"We met the players in the players' lounge, they were all there: [Kevin] Keegan, [John] Toshack, Tommy Smith, Steve Heighway. And I showed them the samples and they thought they were fantastic. And then they said, 'The boss is coming to come in soon ... Shankly.' We put Steve in the kit. A few minutes later, Shankly comes in, sees Steve Heighway, and he said, 'It's nae a bloody circus, Stevie. What's all this?' And the players just crowded round him and said, 'Look, boss, we want a change of kit. It's good, let's go with Admiral.'"

The players weren't just interested in looking good — they'd heard that at other clubs, such as Leeds, players were getting most or all of the money that Admiral was paying for the benefit of being the supplier. The sports establishment, in the form of the English Football Association and the gerontocratic, all-male media, thought it was all terribly crude and commercial. When two Admiral-kitted teams — Southampton and Manchester United — met in the 1976 FA Cup final, the BBC told the company that they could not film the players coming out of the tunnel with the firm's name in huge letters across their warm-up tops. That was akin to free advertising. Fine, said Admiral, we'll put it on the back instead, fully aware that the cameras would also be filming the teams from that angle too.

By this time, rival Umbro had cottoned on to the potential of replica shirts and, in the words of Wells, "a replica kit 'arms race' was hotting up." Also involved was Bukta, and the German giant adidas, who managed to snuff out Admiral's expensive and ill-advised attempt to tread on their territory in the Bundesliga (only Eintracht Frankfurt signed a contract with Admiral, and it lasted just one season).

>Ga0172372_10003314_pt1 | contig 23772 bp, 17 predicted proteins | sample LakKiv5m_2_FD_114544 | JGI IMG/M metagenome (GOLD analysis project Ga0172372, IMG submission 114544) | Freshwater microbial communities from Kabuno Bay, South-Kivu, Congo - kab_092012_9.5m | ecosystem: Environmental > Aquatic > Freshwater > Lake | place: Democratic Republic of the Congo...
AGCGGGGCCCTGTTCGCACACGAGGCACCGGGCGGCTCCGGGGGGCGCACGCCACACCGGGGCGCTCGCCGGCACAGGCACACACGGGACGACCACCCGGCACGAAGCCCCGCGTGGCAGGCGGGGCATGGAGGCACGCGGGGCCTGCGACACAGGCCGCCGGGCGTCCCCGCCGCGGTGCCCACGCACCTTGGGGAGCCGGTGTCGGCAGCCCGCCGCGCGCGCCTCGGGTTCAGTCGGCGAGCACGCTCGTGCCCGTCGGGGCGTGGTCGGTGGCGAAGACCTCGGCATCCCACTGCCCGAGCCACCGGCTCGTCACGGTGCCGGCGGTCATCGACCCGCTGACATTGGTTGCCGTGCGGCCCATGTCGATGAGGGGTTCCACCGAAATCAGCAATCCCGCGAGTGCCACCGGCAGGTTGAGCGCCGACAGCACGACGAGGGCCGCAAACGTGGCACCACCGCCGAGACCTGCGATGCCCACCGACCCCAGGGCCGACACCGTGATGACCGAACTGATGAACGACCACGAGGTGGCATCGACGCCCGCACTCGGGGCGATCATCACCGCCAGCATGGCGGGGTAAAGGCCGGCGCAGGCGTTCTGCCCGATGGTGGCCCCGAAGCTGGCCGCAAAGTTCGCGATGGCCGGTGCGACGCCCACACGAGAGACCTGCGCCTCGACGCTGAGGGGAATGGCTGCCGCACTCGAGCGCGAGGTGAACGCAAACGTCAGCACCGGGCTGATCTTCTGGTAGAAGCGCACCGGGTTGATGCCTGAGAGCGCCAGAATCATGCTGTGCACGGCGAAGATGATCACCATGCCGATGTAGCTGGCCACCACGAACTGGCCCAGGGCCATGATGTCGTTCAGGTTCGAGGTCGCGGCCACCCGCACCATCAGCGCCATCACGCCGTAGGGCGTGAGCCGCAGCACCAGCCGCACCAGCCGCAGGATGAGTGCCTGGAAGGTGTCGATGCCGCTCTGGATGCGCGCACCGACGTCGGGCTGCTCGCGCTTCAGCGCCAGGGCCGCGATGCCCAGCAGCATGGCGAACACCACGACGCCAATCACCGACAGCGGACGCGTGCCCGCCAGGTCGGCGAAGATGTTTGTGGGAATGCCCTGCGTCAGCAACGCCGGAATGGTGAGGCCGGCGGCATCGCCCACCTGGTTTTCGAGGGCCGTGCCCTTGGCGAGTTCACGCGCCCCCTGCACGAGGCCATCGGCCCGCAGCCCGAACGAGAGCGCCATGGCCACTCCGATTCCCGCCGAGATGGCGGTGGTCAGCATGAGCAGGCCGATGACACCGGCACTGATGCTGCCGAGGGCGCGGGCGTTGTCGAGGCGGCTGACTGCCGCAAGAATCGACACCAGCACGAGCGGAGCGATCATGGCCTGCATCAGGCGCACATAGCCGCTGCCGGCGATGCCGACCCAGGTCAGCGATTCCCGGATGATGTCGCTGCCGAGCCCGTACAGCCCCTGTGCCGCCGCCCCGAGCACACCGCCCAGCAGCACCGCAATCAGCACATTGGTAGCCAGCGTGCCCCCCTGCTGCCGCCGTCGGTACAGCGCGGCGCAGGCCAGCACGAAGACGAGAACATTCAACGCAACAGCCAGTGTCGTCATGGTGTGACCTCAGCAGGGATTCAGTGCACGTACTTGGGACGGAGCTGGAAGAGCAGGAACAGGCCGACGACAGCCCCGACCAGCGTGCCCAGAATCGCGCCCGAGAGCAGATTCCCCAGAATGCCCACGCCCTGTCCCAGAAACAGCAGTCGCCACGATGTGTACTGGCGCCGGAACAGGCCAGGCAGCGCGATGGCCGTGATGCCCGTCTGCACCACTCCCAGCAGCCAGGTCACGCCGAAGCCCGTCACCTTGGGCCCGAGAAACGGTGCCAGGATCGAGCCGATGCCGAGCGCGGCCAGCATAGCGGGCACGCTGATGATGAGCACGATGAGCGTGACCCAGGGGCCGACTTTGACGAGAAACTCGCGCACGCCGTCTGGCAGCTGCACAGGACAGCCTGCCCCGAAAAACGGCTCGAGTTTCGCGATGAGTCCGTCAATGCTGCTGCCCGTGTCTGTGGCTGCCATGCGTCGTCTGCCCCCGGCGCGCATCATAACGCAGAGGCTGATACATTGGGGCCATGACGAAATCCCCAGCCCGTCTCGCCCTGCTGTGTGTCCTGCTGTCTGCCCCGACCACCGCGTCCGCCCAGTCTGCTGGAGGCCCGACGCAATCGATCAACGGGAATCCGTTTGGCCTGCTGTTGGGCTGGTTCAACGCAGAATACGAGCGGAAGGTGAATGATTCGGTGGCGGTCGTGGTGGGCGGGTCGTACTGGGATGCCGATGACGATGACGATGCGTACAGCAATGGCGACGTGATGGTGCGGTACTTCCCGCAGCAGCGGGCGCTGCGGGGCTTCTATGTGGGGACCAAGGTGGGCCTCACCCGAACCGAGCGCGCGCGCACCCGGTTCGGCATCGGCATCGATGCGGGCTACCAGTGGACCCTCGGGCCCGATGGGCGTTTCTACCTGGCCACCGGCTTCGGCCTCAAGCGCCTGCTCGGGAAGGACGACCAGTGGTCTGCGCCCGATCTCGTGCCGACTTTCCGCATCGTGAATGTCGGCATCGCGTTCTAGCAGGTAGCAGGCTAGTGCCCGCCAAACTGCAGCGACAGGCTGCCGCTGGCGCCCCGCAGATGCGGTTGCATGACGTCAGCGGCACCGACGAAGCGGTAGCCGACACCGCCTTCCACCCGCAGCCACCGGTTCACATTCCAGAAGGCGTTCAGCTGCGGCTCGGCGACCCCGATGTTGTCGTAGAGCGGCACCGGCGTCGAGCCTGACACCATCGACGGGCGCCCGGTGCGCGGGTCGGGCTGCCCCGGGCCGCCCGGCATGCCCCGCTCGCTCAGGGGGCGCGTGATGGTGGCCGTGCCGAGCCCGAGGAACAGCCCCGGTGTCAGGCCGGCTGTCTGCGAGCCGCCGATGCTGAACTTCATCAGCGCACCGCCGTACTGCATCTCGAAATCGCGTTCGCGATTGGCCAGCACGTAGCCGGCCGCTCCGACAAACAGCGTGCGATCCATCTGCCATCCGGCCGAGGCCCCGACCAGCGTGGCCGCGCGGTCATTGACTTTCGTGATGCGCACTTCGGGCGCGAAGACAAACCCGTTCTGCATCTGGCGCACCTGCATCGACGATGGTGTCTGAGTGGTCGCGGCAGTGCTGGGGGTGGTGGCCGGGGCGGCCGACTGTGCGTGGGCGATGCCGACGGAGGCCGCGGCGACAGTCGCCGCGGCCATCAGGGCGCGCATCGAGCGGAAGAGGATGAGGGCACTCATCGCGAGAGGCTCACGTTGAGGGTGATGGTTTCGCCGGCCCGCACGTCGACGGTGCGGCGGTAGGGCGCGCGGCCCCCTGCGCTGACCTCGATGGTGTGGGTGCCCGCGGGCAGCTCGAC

It was this kind of cavalier management decision — in tandem with the decline of the UK textile industry, as well as even more competition muscling in on a limited number of teams in the shape of companies like Le Coq Sportif and Patrick from France — that helped to usher in Admiral's eventual decline, leaving us only with a scrapbook of sportswear classics. To name but a few: Manchester United's white away shirt with thin black stripes down the left side; the 'tramline' kits of Coventry City and the Welsh national team; West Ham United's home shirt boldly reimagined; and the England top for the 1982 World Cup, shocking the purists for no longer being in plain white. Oh, and no doubt shocking those purists even more, several kits for the North American Soccer League too.

Conker Editions has a knack for books like this, balancing just enough text with bright and sometimes blurry nostalgia-hewn pictures for the wondering eye, while outlining in entertaining detail how we've moved from soccer's burgeoning commercialism of the 1970s to the cash-saturated business of today. Not that a savvy punter like myself would ever be taken in by childish gimmickries like louder colors, slightly adjusted stripes and a novelty collar. Now, if you'll excuse me, I have other things to do. I'm a busy middle-aged man with an online account at the merchandising section of an English third division soccer team ...

(Ian Plenderleith’s new book "Reffing Hell: Stuck in the Middle of a Game Gone Wrong" is available on Amazon Kindle in the USA, or as a good old-fashioned print book directly from its UK publisher, Halcyon.)

1 comment about "Leicester -- the unlikely birthplace of the mass-produced replica shirt".
  1. William Root, October 8, 2022 at 6:15 a.m.

    I remember getting my Whitecaps replica at our local soccer shop. The material was awful and itchy, but I wore it proudly!   Thank you, Admiral!  I think the designers of today's uniforms are trying too hard to impress and most of the time it falls short of the older kits.